New Article: Erdreich, Spirituality in Teacher Training at an Islamic College in Israel

Erdreich, Lauren. “Spirituality in Teacher Training at an Islamic College in Israel.” Diaspora, Indigenous, and Minority Education 10.1 (2016): 1-13.

 

URL: http://dx.doi.org/10.1080/15595692.2015.1084921

 

Abstract

This article looks at an Islamic teacher training college in Israel in an attempt to understand how religious revival shapes women’s understandings of being Muslim women professionals in Israel. The college grew out of Islamic revival in Israel; its teacher training program reflects the sensibilities that Islamic revival hopes to foster in women who study there and in the children they will teach. The article is based on ethnographic research at the college. Adopting a theoretical approach to spirituality as a cultural phenomenon, experienced as authentic, yet culturally informed, can serve as a powerful resource for creating social meaning and as a source of pedagogies of change. I illustrate the means by which the institution makes space for a spirituality that infuses teacher training with a sense of social purpose, civil commitment, and personal unity with the divine.

 

 

 

New Article: Katzin, a Jewish Education Teachers’ Training Program for Outstanding Students

Katzin, Ori. “Teaching Approaches of Beginning Teachers for Jewish Studies in Israeli Mamlachti Schools: A Case Study of a Jewish Education Teachers’ Training Program for Outstanding Students.” Journal of Jewish Education 81.3 (2015): 285-311.

 

URL: http://dx.doi.org/10.1080/15244113.2015.1065633

 

Abstract

This article presents findings from a longitudinal qualitative study that examined teaching approaches of neophyte teachers in Israel during their 4-year exclusive teachers’ training program for teaching Jewish subjects and first two years of teaching. The program wanted to promote change in secular pupils’ attitudes toward Jewish subjects. We found a high incidence of teaching using positivistic approaches of knowledge transmission and the teachers adopted a particular teaching approach early into their training program that they continue to employ. Can teaching oriented in the transmission of central cultural value knowledge, with pupils as passive receptacles, create a meaningful encounter?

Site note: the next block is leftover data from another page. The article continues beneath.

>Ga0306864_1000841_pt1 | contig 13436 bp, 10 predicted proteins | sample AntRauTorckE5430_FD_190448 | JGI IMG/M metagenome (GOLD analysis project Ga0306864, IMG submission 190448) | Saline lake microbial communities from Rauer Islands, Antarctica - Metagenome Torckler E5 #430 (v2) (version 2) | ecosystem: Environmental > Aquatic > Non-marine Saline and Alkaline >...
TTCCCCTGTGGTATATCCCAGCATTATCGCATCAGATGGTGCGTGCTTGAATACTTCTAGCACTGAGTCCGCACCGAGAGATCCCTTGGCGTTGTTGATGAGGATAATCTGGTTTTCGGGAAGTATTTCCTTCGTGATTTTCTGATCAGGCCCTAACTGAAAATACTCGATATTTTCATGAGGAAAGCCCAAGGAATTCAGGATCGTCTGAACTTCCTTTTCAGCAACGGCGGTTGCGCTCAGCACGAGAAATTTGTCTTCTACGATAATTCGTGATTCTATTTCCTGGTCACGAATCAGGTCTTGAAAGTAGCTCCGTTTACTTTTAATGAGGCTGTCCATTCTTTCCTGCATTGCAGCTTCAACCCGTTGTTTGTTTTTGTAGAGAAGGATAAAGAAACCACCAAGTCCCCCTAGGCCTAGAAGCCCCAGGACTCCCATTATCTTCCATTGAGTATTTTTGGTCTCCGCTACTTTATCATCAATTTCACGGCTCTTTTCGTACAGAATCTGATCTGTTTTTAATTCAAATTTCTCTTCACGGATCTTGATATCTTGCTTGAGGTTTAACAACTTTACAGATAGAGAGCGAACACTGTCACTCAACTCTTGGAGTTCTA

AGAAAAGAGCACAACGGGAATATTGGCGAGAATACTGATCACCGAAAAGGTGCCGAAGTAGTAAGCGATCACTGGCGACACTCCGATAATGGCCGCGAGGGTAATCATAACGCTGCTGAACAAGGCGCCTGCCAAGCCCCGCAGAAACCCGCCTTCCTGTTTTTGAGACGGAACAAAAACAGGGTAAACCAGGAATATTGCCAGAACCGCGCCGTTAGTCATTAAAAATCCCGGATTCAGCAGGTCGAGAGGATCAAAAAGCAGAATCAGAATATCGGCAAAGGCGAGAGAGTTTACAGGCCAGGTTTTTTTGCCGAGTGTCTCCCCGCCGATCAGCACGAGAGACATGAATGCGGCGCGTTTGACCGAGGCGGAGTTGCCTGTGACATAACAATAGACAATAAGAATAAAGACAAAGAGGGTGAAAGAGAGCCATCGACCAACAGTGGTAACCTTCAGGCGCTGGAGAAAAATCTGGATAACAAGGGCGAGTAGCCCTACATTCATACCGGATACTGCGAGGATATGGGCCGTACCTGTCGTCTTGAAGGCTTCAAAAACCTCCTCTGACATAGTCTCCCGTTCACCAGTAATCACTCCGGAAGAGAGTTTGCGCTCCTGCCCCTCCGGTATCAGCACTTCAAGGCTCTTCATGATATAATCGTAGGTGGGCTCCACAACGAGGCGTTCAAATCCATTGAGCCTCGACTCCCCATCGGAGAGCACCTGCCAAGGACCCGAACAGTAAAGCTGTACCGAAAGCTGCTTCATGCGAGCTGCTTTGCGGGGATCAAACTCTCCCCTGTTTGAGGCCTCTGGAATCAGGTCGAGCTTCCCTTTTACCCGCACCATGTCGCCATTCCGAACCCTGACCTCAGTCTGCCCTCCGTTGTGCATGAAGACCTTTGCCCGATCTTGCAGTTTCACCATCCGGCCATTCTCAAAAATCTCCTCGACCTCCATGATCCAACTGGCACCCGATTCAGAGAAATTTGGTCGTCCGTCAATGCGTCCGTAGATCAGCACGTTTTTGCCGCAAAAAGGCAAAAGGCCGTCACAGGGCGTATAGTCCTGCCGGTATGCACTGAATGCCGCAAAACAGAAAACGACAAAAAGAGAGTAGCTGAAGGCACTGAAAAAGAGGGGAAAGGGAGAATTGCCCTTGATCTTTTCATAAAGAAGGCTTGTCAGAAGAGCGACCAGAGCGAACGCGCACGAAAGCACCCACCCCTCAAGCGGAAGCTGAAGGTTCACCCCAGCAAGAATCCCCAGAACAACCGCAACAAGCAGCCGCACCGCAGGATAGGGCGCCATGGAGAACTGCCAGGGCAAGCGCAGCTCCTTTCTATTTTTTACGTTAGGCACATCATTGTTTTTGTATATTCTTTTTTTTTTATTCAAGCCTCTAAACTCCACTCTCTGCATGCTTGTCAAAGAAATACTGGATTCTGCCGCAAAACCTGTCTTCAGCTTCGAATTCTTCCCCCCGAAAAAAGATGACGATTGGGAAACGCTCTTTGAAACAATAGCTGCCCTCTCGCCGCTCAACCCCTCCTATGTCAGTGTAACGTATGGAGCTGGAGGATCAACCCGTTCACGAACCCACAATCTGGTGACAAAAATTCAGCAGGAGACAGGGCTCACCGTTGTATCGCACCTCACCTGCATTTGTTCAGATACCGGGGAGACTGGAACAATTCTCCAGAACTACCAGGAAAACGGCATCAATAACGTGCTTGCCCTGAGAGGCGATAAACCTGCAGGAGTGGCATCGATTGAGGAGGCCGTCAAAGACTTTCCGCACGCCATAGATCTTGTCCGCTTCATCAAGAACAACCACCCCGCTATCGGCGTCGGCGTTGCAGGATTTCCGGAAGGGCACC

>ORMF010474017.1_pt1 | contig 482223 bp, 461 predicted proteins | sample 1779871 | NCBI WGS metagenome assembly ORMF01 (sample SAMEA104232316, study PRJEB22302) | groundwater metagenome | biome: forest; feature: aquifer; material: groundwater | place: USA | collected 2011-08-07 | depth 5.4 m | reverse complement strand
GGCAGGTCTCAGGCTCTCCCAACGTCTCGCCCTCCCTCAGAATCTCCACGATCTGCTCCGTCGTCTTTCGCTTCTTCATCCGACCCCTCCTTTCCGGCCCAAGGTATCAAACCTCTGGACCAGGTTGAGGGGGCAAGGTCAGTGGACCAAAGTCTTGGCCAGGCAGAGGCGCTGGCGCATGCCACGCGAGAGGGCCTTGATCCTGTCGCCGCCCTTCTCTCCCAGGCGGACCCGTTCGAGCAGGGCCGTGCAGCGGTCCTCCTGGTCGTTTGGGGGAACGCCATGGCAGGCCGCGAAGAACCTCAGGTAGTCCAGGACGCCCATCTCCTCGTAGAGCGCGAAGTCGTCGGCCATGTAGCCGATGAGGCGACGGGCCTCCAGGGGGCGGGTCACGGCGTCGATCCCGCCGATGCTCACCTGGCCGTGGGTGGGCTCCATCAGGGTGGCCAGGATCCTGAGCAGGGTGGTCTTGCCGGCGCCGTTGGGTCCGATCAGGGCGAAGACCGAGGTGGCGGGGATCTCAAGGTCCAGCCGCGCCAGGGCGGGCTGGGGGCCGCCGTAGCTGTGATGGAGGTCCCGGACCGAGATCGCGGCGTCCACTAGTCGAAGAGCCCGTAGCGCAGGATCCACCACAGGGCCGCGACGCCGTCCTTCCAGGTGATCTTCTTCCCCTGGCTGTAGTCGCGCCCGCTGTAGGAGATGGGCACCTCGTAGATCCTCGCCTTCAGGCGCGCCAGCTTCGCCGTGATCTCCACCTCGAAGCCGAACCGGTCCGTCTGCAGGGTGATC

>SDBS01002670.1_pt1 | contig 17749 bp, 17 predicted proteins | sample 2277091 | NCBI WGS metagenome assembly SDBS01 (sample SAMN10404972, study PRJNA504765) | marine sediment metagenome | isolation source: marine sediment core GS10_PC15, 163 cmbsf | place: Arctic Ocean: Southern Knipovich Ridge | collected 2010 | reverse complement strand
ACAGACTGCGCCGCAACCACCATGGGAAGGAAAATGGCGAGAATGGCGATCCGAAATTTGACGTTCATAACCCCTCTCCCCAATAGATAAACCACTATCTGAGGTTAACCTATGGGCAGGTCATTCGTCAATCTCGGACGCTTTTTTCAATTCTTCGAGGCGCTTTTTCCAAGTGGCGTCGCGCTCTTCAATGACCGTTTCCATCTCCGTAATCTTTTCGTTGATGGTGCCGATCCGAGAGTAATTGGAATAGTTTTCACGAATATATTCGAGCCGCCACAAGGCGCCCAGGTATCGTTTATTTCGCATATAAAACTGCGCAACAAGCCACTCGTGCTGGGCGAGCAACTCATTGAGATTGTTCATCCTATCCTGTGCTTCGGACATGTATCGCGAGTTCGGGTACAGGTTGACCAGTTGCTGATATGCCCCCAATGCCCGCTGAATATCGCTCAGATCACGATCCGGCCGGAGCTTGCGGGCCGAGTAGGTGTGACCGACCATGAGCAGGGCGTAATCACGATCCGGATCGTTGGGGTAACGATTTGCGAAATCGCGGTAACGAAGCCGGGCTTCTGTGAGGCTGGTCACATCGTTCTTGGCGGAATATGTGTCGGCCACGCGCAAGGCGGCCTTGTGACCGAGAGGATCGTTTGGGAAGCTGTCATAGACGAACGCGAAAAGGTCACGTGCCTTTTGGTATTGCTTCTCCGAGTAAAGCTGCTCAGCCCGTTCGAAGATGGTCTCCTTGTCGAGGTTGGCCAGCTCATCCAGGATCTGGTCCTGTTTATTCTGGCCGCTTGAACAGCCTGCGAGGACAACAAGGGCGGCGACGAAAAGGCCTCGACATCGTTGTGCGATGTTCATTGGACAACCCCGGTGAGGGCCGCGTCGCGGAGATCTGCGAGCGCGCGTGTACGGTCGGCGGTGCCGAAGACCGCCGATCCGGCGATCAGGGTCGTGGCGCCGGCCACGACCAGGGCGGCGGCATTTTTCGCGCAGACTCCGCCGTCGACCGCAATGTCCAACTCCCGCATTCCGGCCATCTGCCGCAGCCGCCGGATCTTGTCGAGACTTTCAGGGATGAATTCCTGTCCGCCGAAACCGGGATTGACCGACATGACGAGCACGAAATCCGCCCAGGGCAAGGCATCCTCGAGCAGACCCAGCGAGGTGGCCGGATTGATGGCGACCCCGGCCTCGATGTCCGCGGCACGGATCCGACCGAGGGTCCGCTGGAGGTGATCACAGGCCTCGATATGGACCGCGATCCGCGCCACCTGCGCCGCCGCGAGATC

New Article: Yaffe & Burg, Problematic Internet Use and Academic Achievement among Teacher-Trainees in Israeli Colleges

Yaffe, Yosi, and David Burg. “Problematic Internet Use and Academic Achievement among Teacher-Trainees in Israeli Colleges.” International Journal of Research Studies in Psychology 4.1 (2015): 25-35.

 
URL: http://dx.doi.org/10.5861/ijrsp.2015.1020 [PDF]

 

Abstract
Digital technology has penetrated all aspects of modern culture, and it has been purported revolutionize education. However, a growing concern alludes to subtle adverse effects it may have on learning outcomes. The current work studied the association between problematic Internet use (PIU) and academic achievements among pre-service teacher trainee students (N=138) from two educational colleges in Israel. A significant interaction effect for PIU and gender was observed on students’ grades, while holding four demographic variables as covariate. These results indicate an underlying behavioral phenomenon with unique relevance in an educational context.

 

 

New Article: Backenroth and Sinclair, Knowledge in the Preparation of Israel Educators

Backenroth, Ofra and Alex Sinclair. “Vision, Curriculum, and Pedagogical Content: Knowledge in the Preparation of Israel Educators.” Journal of Jewish Education 80.2 (2014): 121-47.

 

URL: http://www.tandfonline.com/doi/abs/10.1080/15244113.2014.907013

 

Abstract

In this article we explore how we as teacher educators translate a new vision of Israel education into curricular practice in the preparation of emerging Jewish educators. Using a practitioner inquiry mode of research, we reflect on our existential vision of Israel education and its translation into practice as creators and directors of a semester in Israel program. Analyzing a variety of data sources—including internal and external documents, course syllabi, the program’s experiential components, and strategic institutional partnerships, as well as students’ course papers, emails, exit interviews, and oral conversations—we find that an immersive cultural curriculum yields important outcomes for students who engage with our vision of Israel education.